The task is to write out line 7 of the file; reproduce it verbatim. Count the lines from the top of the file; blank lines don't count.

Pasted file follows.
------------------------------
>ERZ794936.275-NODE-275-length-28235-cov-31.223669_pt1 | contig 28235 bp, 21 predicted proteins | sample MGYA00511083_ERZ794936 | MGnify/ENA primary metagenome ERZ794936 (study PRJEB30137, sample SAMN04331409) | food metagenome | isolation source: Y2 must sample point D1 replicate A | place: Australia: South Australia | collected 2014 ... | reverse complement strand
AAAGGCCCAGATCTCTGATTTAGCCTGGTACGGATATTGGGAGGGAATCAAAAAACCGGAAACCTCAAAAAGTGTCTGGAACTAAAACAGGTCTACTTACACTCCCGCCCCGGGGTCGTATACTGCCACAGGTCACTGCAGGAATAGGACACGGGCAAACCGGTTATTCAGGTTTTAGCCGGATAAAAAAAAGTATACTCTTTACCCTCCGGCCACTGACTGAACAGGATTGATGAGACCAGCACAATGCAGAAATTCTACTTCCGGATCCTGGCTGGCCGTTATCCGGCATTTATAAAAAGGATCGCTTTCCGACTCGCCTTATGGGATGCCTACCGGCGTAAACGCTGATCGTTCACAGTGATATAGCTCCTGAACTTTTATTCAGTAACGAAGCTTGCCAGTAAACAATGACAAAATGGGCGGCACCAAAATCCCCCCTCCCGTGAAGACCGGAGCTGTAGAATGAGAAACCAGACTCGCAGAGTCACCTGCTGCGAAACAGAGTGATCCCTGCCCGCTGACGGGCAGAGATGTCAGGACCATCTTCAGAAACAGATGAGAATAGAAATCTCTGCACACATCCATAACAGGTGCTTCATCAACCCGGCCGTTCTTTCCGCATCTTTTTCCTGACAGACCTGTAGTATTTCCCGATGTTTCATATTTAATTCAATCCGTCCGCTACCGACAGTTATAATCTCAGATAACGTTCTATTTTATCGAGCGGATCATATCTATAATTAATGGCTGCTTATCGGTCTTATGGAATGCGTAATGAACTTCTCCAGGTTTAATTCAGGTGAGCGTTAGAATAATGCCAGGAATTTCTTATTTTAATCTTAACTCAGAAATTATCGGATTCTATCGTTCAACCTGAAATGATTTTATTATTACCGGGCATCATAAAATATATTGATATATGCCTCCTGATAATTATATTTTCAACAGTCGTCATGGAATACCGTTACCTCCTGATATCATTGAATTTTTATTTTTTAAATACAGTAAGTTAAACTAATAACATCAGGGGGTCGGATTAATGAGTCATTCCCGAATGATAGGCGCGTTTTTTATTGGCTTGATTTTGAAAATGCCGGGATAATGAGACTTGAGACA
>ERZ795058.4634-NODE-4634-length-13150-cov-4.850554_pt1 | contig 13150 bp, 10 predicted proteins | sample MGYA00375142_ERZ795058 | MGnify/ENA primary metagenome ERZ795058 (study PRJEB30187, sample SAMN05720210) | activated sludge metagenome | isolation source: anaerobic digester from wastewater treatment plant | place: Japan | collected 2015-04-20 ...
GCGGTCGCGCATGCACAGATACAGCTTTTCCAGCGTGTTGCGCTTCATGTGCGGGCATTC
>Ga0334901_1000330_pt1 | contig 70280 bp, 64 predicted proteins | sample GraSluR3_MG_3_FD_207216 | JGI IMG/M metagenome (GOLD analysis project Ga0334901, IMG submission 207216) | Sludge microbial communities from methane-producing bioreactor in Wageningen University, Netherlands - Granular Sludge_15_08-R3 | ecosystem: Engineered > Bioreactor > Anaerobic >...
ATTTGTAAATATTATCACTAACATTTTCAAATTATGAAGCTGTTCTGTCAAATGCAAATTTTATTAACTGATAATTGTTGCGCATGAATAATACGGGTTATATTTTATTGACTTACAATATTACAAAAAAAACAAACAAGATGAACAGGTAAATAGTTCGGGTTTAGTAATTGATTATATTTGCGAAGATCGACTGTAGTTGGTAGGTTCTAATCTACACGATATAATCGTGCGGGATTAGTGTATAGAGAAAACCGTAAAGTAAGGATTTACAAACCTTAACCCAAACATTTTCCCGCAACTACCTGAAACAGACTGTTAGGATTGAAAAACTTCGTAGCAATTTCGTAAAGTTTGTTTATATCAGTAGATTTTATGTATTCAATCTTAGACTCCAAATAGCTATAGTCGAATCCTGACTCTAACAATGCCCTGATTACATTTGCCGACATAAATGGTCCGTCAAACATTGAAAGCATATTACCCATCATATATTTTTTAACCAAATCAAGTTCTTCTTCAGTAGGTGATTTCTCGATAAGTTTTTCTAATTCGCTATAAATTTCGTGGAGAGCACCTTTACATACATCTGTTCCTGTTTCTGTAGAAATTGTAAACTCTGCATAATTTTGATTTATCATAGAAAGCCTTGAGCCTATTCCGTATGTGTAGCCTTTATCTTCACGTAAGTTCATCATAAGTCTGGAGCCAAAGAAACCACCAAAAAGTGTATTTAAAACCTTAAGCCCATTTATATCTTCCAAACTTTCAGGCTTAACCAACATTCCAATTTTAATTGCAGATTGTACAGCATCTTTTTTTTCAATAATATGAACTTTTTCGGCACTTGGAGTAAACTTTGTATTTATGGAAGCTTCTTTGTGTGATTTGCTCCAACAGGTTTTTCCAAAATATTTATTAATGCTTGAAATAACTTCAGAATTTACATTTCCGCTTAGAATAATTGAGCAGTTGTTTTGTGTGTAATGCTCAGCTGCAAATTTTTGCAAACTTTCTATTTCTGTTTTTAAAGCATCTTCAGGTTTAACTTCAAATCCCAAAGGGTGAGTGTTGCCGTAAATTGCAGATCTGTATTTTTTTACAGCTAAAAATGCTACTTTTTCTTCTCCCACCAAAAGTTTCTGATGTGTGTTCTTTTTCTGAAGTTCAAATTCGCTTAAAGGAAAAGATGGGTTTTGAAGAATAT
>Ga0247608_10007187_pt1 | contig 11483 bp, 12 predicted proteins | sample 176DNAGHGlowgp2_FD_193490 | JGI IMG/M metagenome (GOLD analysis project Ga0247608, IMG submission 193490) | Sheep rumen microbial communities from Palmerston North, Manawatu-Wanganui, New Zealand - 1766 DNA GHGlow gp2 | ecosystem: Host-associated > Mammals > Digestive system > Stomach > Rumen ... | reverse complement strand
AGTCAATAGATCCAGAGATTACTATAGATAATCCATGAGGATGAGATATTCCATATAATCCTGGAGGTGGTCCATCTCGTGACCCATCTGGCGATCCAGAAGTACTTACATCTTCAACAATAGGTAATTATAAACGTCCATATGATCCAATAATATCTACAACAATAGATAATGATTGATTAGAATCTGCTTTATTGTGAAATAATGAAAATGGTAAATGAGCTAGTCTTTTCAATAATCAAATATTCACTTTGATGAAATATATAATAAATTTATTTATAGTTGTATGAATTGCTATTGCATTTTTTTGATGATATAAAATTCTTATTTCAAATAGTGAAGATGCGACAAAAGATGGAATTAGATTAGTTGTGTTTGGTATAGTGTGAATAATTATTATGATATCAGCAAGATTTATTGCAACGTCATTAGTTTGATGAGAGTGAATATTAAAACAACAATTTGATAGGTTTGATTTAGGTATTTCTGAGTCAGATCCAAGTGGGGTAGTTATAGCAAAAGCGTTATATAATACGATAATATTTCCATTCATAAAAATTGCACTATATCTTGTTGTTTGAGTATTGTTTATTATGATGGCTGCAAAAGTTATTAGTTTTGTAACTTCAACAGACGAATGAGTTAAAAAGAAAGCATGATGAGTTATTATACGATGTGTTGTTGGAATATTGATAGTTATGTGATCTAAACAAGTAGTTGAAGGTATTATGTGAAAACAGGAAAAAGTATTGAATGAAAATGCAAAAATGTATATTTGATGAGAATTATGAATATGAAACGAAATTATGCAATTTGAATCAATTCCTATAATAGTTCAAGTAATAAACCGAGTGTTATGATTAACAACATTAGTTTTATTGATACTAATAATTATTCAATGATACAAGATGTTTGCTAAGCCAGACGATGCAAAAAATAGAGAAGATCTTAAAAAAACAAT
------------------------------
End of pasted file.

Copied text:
>Ga0247608_10007187_pt1 | contig 11483 bp, 12 predicted proteins | sample 176DNAGHGlowgp2_FD_193490 | JGI IMG/M metagenome (GOLD analysis project Ga0247608, IMG submission 193490) | Sheep rumen microbial communities from Palmerston North, Manawatu-Wanganui, New Zealand - 1766 DNA GHGlow gp2 | ecosystem: Host-associated > Mammals > Digestive system > Stomach > Rumen ... | reverse complement strand